II. Adopt Techniques That Put These Goals into Practice
DevOps leaders must design and plan ahead of development to achieve these goals as well. That means revisiting their core techniques and adapting them for individual projects to ensure the right results.
They must make appropriate estimates in terms of costs and resources for individual projects. They must also determine new projects’ feasibility. This way, they avoid wasting those resources on high-risk projects that don’t align with quality results.
Once they identify the right projects, they can begin by aligning resources for individual tasks. Using user story maps and Kanban boards, teams can reduce risk and eliminate extraneous features and tasks that lead to “dead ends” in terms of value. (Team leaders, let alone business leaders, will regret paying for projects that ultimately cannot deliver meaningful end results.)
Here is a closer look at three opportunities for improving DevOps techniques with these goals in mind.
A. Develop Cross-Functional Teams
DevOps leaders can involve the appropriate, customer-oriented employees from other departments with teams developing features that will impact them. This way, they draw on organizational expertise as they enhance essential features or tasks and eliminate unnecessary ones.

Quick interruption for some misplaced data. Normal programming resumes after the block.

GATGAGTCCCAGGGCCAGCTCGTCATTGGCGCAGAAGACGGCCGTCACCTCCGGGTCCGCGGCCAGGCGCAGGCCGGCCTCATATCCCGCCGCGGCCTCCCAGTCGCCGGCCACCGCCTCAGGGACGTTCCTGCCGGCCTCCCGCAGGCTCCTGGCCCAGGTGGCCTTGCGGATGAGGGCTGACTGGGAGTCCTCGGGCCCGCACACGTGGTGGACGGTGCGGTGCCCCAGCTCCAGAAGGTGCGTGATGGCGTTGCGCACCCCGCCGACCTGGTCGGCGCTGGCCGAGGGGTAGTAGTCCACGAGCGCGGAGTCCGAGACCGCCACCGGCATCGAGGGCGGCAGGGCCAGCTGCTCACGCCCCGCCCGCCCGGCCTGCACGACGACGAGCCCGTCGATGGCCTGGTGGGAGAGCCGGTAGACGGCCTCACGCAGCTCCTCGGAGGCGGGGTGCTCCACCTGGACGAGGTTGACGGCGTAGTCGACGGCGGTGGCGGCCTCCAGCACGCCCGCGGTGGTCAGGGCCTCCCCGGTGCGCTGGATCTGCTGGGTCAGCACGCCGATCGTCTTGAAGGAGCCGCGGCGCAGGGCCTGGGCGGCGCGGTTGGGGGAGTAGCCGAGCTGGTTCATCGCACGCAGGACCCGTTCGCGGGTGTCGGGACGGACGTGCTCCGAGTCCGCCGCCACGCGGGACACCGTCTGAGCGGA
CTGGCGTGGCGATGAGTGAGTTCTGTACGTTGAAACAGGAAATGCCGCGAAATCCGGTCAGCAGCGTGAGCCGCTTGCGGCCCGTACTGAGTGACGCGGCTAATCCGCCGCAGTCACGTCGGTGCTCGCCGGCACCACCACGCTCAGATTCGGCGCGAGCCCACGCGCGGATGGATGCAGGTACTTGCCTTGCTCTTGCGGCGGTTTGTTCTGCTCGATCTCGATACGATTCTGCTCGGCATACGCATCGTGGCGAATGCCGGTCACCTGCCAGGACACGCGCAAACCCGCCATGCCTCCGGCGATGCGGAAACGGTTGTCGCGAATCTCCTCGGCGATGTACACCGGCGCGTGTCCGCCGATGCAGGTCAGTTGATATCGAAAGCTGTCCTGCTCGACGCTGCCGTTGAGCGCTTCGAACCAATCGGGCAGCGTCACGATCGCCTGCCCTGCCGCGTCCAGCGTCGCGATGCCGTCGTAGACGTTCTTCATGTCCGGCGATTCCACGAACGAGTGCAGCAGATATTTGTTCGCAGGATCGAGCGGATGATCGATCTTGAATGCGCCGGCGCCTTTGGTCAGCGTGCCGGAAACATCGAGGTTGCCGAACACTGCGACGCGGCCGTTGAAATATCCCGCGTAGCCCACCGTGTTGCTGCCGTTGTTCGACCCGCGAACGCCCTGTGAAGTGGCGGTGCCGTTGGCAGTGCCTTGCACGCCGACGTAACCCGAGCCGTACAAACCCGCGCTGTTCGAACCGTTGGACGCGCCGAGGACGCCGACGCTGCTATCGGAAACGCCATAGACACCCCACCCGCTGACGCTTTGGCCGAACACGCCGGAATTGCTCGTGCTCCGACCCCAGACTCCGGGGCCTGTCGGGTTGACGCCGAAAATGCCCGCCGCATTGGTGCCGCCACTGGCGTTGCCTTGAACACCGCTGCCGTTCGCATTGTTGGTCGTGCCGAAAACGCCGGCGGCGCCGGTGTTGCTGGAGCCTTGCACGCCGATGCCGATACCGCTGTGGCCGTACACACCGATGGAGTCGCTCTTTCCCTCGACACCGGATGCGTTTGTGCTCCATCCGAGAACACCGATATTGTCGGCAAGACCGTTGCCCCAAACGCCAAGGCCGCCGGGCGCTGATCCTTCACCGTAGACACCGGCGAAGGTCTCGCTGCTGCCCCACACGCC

Remember, even features that are desirable might ultimately be unnecessary. Interdisciplinary support can help identify these unnecessary features. Aligning teams in this way helps build long-term collaborative capacities for future software development as well.
B. Eliminate Dependencies and Other Unwanted Complexities
Creating unwanted dependencies between features is a classic error in software development. Avoiding these dependencies has grown more important as teams look to eliminate unnecessary features and deliver customer value in more streamlined ways.
Dependencies quickly create development “deadlocks” when the completion of one feature is dependent on another. These can create delays when a supporting feature must be changed or eliminated as well. These dependencies, therefore, reduce organizational as well as DevOps agility.
DevOps leaders can solve these dependency problems and other issues in two ways, each with its own advantages and drawbacks:
- Using “quick fixes” that create additional technical debt
- Developing long-term solutions that add to WIP (“works in progress”)
Generally, teams should try to limit WIP as much as possible. Establishing WIP limits reduces the number of projects on which teams must work at any given time, allowing for speedier time-to-value for each individual project. Without WIP limits, teams have fewer opportunities to focus on the overarching goals of projects, to reduce operational inefficiencies, and to commit to other organizational priorities not associated with each individual project.